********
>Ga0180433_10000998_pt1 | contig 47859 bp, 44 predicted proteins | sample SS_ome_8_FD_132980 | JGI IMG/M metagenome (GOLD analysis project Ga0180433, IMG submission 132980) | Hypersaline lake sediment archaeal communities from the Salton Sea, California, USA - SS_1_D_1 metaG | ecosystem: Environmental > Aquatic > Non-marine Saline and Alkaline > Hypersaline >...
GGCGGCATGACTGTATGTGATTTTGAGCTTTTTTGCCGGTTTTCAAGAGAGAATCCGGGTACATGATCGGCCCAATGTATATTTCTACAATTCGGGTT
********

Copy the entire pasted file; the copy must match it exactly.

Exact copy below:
>Ga0180433_10000998_pt1 | contig 47859 bp, 44 predicted proteins | sample SS_ome_8_FD_132980 | JGI IMG/M metagenome (GOLD analysis project Ga0180433, IMG submission 132980) | Hypersaline lake sediment archaeal communities from the Salton Sea, California, USA - SS_1_D_1 metaG | ecosystem: Environmental > Aquatic > Non-marine Saline and Alkaline > Hypersaline >...
GGCGGCATGACTGTATGTGATTTTGAGCTTTTTTGCCGGTTTTCAAGAGAGAATCCGGGTACATGATCGGCCCAATGTATATTTCTACAATTCGGGTT